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The true story of Marie Curie

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Rosamund Pike plays Marie Curie in Marjane Satrapi’s feminist biopic of the Nobel-winning scientist whose discovery of radium and polonium laid the foundation for atomic energy.

Poster for the biographical drama RadioactiveAt a time when accomplished women are being reappraised and celebrated as heroines, Radioactive, Marjane Satrapi’s study of the life, work and lasting influence of Polish scientist Marie Curie, is a timely reminder of this exceptional woman's achievements. She is the only person in history to have won the Nobel prize in the fields of both chemistry and physics.

The film is animated by Rosamund Pike's prickly perf as Marie, born Maria Skłodowska, whose almost comical aggressiveness toward male authority figures hides a touching self-defensiveness at being a woman in a man’s field.

Satrapi, the Iranian-French director who adapted the film Persepolis from her own graphic novel, here directs her first English-language film, which is adapted from Lauren Redniss’s 2010 graphic novel. The female energy behind this project makes itself felt in many ways, including a pervasive educational feminism that feels overloaded at times. But right or wrong in her decisions, Pike’s Curie is every inch a heroine in this version of her life.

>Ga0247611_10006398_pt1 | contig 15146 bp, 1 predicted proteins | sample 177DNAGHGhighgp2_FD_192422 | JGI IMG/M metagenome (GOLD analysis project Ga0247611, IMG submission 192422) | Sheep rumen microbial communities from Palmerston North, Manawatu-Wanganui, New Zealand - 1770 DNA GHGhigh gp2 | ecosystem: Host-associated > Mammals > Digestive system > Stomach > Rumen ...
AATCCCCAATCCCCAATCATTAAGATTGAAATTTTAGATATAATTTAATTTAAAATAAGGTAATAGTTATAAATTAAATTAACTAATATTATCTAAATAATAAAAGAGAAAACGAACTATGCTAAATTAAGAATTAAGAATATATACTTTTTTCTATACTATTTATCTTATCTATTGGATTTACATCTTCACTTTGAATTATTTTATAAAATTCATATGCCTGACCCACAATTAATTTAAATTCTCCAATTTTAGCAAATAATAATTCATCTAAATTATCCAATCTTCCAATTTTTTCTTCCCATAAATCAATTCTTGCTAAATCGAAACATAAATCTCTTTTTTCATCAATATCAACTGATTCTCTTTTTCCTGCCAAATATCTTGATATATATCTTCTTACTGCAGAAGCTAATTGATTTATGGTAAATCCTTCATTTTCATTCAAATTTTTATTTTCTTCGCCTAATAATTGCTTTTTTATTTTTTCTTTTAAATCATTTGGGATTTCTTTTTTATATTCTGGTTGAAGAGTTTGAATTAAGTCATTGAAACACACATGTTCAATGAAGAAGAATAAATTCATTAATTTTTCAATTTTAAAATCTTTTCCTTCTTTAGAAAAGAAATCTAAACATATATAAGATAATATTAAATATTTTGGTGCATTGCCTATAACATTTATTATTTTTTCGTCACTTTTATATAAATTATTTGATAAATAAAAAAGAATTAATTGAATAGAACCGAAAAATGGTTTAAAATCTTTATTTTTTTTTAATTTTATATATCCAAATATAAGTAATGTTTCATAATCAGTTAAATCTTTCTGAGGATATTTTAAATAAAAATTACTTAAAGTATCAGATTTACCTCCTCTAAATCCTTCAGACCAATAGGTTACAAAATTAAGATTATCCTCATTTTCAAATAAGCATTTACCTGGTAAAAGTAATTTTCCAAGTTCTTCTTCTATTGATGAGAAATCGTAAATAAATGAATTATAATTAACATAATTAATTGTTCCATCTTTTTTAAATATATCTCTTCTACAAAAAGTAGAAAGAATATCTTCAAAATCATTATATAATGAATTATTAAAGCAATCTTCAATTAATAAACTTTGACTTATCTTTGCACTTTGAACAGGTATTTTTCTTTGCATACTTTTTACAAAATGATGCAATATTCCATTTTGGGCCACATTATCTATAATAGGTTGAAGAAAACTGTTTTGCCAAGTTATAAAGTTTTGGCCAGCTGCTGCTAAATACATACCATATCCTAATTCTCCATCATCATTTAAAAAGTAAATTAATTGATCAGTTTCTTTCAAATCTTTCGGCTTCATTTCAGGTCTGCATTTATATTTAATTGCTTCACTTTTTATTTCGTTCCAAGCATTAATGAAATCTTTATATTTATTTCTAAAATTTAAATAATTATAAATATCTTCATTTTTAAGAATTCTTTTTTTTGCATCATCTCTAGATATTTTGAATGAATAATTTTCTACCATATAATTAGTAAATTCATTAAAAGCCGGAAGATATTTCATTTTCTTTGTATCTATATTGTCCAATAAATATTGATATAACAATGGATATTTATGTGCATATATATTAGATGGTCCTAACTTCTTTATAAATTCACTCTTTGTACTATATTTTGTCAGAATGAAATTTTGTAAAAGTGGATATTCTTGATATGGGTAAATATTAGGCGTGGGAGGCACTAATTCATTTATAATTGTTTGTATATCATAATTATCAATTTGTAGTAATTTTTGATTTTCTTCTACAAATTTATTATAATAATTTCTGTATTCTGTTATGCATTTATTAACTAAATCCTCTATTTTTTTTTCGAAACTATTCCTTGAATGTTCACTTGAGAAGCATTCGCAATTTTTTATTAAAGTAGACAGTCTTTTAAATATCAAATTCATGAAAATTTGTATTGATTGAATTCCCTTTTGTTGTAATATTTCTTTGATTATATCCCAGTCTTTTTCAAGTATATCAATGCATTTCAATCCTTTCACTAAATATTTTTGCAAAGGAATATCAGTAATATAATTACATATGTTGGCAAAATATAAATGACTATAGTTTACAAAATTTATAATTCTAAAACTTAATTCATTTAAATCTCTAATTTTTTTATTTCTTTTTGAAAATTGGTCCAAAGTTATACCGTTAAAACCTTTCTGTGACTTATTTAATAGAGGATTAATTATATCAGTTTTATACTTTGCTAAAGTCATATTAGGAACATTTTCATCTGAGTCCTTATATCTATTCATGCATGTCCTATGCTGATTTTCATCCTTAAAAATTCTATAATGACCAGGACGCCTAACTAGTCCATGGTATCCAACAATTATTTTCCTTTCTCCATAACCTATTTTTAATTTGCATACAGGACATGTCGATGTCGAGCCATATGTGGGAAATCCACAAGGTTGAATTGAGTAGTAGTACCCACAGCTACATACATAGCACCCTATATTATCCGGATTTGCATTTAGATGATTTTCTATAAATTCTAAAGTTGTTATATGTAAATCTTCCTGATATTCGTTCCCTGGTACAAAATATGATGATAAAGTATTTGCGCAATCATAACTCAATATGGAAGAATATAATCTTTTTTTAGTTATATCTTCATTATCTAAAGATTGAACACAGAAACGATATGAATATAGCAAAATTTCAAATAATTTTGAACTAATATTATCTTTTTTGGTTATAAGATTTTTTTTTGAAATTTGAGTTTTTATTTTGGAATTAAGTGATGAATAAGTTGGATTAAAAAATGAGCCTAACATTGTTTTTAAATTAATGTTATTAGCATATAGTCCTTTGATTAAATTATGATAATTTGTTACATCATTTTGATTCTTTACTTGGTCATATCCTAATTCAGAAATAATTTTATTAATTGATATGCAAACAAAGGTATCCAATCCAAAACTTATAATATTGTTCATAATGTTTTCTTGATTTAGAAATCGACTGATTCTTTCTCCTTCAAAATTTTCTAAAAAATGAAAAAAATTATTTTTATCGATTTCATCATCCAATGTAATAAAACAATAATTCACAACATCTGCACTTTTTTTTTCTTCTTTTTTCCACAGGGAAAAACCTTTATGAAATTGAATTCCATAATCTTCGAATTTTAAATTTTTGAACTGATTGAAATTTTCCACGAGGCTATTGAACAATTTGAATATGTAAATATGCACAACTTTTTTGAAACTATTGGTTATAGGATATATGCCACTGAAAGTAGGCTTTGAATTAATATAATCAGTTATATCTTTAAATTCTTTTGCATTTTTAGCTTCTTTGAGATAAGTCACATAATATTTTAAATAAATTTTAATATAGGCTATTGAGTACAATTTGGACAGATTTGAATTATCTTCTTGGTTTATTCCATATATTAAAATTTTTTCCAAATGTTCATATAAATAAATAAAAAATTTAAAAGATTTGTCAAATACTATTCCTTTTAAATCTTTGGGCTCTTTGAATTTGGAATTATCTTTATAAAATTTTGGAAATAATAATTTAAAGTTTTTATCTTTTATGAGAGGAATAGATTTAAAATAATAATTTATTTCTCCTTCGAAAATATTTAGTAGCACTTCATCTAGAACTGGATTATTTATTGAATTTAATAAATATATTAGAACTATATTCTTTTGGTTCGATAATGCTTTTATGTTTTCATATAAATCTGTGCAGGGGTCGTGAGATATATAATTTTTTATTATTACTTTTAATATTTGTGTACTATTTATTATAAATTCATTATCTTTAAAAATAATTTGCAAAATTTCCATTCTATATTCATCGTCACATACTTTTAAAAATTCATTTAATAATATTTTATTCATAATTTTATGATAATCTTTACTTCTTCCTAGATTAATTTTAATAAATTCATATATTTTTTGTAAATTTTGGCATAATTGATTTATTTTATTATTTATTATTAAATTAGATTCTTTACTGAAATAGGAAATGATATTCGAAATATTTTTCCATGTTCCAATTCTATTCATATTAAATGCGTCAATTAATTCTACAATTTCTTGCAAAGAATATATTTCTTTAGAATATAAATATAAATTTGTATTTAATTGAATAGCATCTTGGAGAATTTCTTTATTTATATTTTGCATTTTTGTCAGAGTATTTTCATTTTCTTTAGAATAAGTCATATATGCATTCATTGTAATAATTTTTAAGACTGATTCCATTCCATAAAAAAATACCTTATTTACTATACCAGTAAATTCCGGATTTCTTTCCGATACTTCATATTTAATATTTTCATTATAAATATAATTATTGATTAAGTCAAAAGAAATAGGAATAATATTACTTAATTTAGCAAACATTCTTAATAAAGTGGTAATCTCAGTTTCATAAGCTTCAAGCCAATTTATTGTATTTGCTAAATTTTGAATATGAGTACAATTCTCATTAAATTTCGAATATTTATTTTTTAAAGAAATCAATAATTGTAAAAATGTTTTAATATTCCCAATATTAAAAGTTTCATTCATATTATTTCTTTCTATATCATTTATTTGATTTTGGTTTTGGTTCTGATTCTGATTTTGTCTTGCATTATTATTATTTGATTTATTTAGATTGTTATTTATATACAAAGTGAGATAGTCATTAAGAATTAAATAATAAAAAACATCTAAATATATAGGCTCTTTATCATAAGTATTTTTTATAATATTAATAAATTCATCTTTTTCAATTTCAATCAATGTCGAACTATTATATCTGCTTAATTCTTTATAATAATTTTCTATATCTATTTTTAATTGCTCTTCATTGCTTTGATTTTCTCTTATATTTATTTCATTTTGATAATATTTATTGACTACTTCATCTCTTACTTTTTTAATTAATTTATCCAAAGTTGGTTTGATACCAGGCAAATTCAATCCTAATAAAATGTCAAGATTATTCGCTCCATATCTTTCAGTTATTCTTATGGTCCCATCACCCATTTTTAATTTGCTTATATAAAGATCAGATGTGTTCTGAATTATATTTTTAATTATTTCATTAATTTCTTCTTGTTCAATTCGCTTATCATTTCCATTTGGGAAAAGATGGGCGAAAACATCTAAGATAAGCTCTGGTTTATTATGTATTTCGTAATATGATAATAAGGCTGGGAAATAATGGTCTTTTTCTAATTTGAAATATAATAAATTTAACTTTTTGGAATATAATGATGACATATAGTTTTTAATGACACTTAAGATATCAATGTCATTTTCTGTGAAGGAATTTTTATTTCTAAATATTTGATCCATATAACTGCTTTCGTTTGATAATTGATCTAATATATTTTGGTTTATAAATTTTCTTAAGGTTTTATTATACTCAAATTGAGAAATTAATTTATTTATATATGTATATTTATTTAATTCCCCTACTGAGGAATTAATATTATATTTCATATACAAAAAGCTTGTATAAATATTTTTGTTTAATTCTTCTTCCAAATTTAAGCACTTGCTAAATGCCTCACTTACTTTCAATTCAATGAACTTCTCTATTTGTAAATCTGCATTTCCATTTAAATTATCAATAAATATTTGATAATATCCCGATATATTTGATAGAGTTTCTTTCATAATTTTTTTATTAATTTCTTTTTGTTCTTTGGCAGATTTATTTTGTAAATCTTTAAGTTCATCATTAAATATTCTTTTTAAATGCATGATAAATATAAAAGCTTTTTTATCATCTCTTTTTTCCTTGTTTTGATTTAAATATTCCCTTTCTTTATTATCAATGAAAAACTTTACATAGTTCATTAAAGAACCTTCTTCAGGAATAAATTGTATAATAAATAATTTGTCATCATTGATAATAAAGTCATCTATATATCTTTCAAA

The script is fast-moving and covers a lot of ground, including both professional and personal events. Satrapi breaks out of the traditional biopic model to some extent, with flash-forwards to future developments in atomic science.

Marie Curie deomstrates to a group of menRosamund Pike creates an admirable if flawed character whose graceful womanhood battles with her fears of being exploited or bypassed for her gender. Marie finally tells her daughter Irene that “being surrounded by death and radiation have brought me very little happiness.” Luckily, Irene, who has inherited her mother’s self-certainties and scientific flair, is herself on her way to winning a Nobel and pays no heed to her warnings.

Deborah Young, Hollywood Reporter

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